“O LORD, you are my God; I will exalt you and praise your name, for in perfect faithfulness you have done marvelous things, things planned long ago (Isaiah 25:1).”
I’ve never been a big fan of moviemaker Woody Allen. In fact, I don’t think I have ever watched one of his movies, at least fully.
I was intrigued though when I read a newspaper clip this morning about his latest movie, called “You Will Meet a Tall Dark Stranger”. It describes the characters as “an ensemble of Londoners coping with failing marriage, stymied ambition, the yearning for new relationships and the fear of mortality.” These sound like people a lot of us could relate to, at least in part.
The Hollywood Reporter says that the characters are all seeking shortcuts to happiness. ” Each one thinks that if only X will happen, then I can live happily ever after. But even if that were true, no one has any patience: Each is determined to grab X right away.” This too sounds like many of us today.
The Reporter journalist, Kirk Honeycutt, describes Allen as acting like a devil in this production. He says, “This is Woody in a bemused mood, devilishly complicating his characters’ lives with follies and foibles of their own making until he ties each protagonist into a comic pretzel. Then he takes a tea break.”
However, Honeycutt also says Allen acts likes God with his characters. He writes:
“Since he has moved more or less permanently behind the camera and no longer acts in his films, Allen plays God with his characters much more. They feel more like puppets rather than human beings with natural instincts and lucid senses.
True, the stories here are about people acting irrationally. But you always understood the emotions behind bad behavior in ‘Annie Hall,’ ‘Manhattan’and ‘Hannah and Her Sisters.’ Here decisions get made off-camera or people act with an abruptness, if not a frivolity, that betrays no thought process at all.”
While Woody Allen may seem as if he were both God and the Devil in this movie production, he is neither person as the Bible describes them. First, although Satan does tie people up into knots, his work is not funny at all according to the Scriptures. The Bible say he is a a destroyer of lives (I Peter 5:8).
Furthermore, the God of the Bible is not some remote puppet master way up there. However, it does give accounts of people who certainly felt as if He were. This is another difference between the people in Woody Allen’s new flick and those in the Bible: the biblical folks have real emotions.
Many of the Bible’s descriptions involve people questioning God. For example Abram wonders out loud to God how He intends to reward him as He has just promised when he looks at his circumstances. (Genesis 15:1-2,7-8).
In addition, Job wonders why God has even given him life at all since it has been a miserable trip and he has been blocked at every turn. He rues the day of his birth and groans that what he has feared has come true (Job 3:1-4,23-25).
Jeremiah also bemoans his fate in similar fashion, except that he tells that he had hoped in God and the Lord had not come through for him. He is more forthright in blaming God than Abram or Job. Jeremiah too feels boxed in with no way of escape, but God is his actual enemy (Lamentations 3:1-18).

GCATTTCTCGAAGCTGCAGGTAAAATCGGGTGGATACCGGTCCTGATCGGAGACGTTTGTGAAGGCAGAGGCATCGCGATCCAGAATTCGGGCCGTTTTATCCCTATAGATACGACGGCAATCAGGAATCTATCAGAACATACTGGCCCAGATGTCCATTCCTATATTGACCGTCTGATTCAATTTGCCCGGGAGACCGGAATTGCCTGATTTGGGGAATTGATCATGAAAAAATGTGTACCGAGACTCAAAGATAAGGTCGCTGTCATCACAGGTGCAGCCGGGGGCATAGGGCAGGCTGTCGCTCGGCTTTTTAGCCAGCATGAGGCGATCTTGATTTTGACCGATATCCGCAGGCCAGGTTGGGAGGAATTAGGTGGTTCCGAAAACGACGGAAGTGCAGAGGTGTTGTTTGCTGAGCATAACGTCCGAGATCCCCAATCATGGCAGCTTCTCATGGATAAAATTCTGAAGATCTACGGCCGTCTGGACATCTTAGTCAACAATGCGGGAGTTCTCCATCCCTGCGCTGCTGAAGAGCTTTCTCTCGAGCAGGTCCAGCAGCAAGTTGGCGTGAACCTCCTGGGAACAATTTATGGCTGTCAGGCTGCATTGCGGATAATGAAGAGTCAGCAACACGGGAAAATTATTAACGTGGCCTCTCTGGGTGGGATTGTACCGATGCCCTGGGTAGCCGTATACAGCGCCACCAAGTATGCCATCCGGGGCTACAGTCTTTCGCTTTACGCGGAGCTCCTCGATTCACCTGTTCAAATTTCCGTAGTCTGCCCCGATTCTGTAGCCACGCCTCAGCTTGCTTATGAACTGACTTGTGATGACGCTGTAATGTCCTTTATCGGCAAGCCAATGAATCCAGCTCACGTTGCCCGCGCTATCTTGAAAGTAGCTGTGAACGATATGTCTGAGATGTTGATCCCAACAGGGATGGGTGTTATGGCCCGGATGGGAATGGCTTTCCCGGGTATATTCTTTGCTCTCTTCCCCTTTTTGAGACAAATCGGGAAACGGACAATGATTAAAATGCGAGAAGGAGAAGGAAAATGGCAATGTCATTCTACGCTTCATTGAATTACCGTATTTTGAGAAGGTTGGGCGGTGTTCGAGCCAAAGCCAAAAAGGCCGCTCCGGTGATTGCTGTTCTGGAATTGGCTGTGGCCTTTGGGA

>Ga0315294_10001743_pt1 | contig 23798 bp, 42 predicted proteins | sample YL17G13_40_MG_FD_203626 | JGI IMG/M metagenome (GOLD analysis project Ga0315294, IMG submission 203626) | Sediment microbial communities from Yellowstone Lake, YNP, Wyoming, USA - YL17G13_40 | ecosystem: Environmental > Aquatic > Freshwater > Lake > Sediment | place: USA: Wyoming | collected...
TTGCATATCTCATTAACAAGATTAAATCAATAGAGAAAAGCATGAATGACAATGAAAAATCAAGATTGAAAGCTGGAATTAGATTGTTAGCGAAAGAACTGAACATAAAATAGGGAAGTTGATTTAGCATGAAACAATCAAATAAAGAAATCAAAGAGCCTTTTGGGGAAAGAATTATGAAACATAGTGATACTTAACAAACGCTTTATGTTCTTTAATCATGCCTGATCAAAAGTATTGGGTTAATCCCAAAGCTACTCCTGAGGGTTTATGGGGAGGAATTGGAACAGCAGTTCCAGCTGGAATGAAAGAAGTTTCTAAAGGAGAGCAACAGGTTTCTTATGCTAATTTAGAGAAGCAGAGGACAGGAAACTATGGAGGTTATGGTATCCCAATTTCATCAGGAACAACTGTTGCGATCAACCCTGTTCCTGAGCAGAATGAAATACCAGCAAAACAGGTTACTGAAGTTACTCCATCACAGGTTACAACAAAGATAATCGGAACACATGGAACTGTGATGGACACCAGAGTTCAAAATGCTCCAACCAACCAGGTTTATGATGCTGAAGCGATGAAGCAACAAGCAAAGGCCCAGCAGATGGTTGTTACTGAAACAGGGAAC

I think we real humans are both like the characters in Allen’s movie and those in the Bible. We do create our own problems. Modern people also do not think before acting, and cause themselves and others major chaos.
On the other hand, we non-fictional people also cry out to God when we are in trouble and all our hopes and dreams have been smashed. We real humans grieve, complain and blame the Lord for our troubles. We are in deep pain much of the time and still try to cope. The truth is, we are not characters in a Hollywood movie, nor is God the creation of some reporter’s imagination.
God has his own purposes way beyond what a reporter, a blogger, a missionary or anyone else on this planet can imagine.
Could it be Abram missed the true intent of God’s statement about paying Him back for his faithfulness? God had said to him,””Do not be afraid, Abram. I am your shield (king), your very great reward (Genesis 15:1).” Abram’s true payback was a deep relationship with the Lord himself. What more could a person want?
Is it possible that Job and Jeremiah in their sufferings, in some way neither they nor we could understand, were being protected? The terms “hedged in” and “encircled” can also be used in this sense.
All three biblical men got a taste of what God was about in their suffering. Abram was put into a deep sleep where God gave him a dream of his purposes for his descendants, culminating in the promised Messiah (Genesis 15:17-19). Jeremiah saw that if it weren’t for the love and compassion of God, we would have been consumed (Lamentations 3:22). At the end of his suffering, Job saw thay God’s thoughts and plans were truly wonderful and beyond comprehension (Job 42:3).
A Hollywood product like Woody Allen, Billy Crystal is well known for saying that “You look mahvelous”. In fact, he said in a song that it is better to look “mahvelous”, than to feel “mahvelous”.
In God’s production of our lives, one He planned from eternity, it is better for us to see that He is “mahvelous” than for us to feel “mahvelous”. The experiences of Abram, Jeremiah and Job show that there are no shortcuts to knowing the wonders of God. We real humans have to go through suffering in this life to know God.
The hope of the Christian is that God is preparing us to know and live with Him for eternity. When we get to heaven, then God can say to us, “You Look Mahvelous!” because He had made us like Himself, in His image. It will make all the pain worth it.